Make It a Tool, Not a Task

Factory Management Display Systems, or sometimes referred to as the visual factory, is a tool that is utilized to allow anyone to walk the floor and see the current condition of the operation. At Toyota Motor Manufacturing in Georgetown, Ky, the first fully owned Toyota factory in the United States, anybody on the factory floor can see what the current condition is with regard to meeting the daily plan, at any point in the day. At Toyota, this was important, because, overtime was mandatory in order to make the daily plan, and this allowed the team members to understand how much overtime would be required, even before it was officially set.

Implementing Factory Management Display System (FMDS)

The implementation of FMDS can be very comprehensive and encompass all aspects of the work environment, however, it usually starts with some type of board at the point of production. There are many terms that reference these boards…production control boards, hour by hour boards, horizontal hour by hour, visual scheduling boards, and the list goes on, essentially these will allow you to see where you are to satisfying customer demand (making your daily target), and where you are having difficulties in meeting the plan, why you are having these difficulties, along with what is being done to “restore the flow”.

The Excitement is Palpable During Implementation

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I definitely say this tongue in cheek. I am trying to recall a time during the implementation of these visual boards where the operators would respond with…”Oh my gosh, these are the best things I have ever seen, finally I get a chance to communicate to management the hardships that I am having on the line”. Usually it is more along the lines of…”I don’t have time to do that” or “this is just another crazy idea that management has, if I don’t do it long enough, it will go away”, and when I question operators about what the boards are used for, frequently I will get the response…”I don’t know, it is a management thing”.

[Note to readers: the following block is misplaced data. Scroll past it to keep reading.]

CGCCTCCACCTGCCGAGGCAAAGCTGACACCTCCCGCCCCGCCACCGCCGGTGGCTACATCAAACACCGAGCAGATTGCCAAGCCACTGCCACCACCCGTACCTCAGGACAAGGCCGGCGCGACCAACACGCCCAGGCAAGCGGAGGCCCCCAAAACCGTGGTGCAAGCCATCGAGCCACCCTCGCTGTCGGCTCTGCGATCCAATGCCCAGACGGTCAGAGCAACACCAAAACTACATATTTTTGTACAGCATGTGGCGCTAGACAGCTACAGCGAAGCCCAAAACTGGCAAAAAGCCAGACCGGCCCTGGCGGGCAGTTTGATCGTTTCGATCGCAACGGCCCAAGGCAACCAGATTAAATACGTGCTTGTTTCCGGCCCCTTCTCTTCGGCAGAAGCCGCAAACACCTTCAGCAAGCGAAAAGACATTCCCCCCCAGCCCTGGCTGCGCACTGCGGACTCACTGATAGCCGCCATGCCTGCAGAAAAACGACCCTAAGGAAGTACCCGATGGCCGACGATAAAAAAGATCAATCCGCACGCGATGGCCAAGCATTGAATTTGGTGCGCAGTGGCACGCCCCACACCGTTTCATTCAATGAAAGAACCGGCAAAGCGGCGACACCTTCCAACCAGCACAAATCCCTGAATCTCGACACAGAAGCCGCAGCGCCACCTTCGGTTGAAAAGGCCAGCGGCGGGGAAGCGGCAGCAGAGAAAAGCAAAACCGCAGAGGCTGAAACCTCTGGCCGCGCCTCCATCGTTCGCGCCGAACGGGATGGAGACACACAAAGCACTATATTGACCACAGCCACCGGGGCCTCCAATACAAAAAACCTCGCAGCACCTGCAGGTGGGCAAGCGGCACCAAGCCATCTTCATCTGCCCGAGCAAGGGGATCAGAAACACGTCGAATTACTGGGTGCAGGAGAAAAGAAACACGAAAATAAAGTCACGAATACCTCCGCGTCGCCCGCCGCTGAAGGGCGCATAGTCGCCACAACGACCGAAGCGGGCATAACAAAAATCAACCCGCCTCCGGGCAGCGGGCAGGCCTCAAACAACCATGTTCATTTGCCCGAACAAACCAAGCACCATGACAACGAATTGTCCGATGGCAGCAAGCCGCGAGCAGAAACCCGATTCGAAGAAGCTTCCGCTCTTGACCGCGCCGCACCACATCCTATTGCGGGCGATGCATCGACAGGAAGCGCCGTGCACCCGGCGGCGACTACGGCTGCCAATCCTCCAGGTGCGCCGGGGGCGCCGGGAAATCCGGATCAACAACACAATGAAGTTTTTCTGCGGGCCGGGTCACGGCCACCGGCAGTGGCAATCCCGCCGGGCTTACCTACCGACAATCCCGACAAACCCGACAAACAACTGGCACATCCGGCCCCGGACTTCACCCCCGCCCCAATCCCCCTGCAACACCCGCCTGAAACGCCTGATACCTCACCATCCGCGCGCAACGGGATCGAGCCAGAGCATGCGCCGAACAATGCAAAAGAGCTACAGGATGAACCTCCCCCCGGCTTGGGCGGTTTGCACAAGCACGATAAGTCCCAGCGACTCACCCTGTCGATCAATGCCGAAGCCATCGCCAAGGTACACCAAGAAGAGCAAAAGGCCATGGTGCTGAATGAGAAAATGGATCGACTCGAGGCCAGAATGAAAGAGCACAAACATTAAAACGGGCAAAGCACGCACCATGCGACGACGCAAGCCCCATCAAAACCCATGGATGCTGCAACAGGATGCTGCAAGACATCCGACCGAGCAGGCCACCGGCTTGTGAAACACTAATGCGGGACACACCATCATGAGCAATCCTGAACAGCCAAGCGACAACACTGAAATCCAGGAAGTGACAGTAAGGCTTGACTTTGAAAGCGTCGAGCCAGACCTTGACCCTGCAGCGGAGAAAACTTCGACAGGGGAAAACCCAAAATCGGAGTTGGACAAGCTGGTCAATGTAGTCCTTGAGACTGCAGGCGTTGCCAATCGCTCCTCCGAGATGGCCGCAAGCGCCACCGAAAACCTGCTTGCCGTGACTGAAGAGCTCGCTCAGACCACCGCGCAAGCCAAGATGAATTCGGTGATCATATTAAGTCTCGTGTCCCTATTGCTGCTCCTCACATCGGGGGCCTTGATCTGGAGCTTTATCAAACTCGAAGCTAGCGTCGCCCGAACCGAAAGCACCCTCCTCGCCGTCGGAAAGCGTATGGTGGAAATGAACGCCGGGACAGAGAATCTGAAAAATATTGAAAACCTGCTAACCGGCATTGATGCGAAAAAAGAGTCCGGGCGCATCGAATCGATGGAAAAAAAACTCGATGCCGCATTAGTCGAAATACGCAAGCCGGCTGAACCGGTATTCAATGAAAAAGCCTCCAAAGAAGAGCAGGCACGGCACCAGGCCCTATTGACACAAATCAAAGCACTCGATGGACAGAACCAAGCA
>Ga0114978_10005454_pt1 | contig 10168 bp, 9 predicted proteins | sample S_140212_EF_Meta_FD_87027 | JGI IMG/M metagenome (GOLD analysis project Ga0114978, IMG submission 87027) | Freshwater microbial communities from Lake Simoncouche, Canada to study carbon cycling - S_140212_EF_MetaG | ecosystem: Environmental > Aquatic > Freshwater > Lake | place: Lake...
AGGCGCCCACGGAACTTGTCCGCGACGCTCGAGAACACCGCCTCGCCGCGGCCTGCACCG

Make It a Tool, Not a Task

During the implementation of systems such as these, it is very important to make it a tool for the operators, not just another task that they must perform. So, how do you do this? It is actually fairly straight forward. What I have found during my time in manufacturing, is that there are two types of problems that occur. The first are those that shut down the process for a long period of time, usually in the realm of hours. These problems get elevated and everyone knows about them, and problem solving will usually occur, sometimes even involving the operators. The other type of problems are those that are quick fixes, but happen frequently. These are the ones that lose 2 or 3 units when you are producing hundreds or thousands per hour, but they happen frequently. Ultimately, after a week or a month, these problems will usually account for more lost time than the big problems. These are the problems that need to be solved by utilizing the boards and making visual the lost time that are associated with these. Once these are solved, the operators start to buy into the system, and will begin to think of it as a tool to make the process better instead of just a task that management is making them do.

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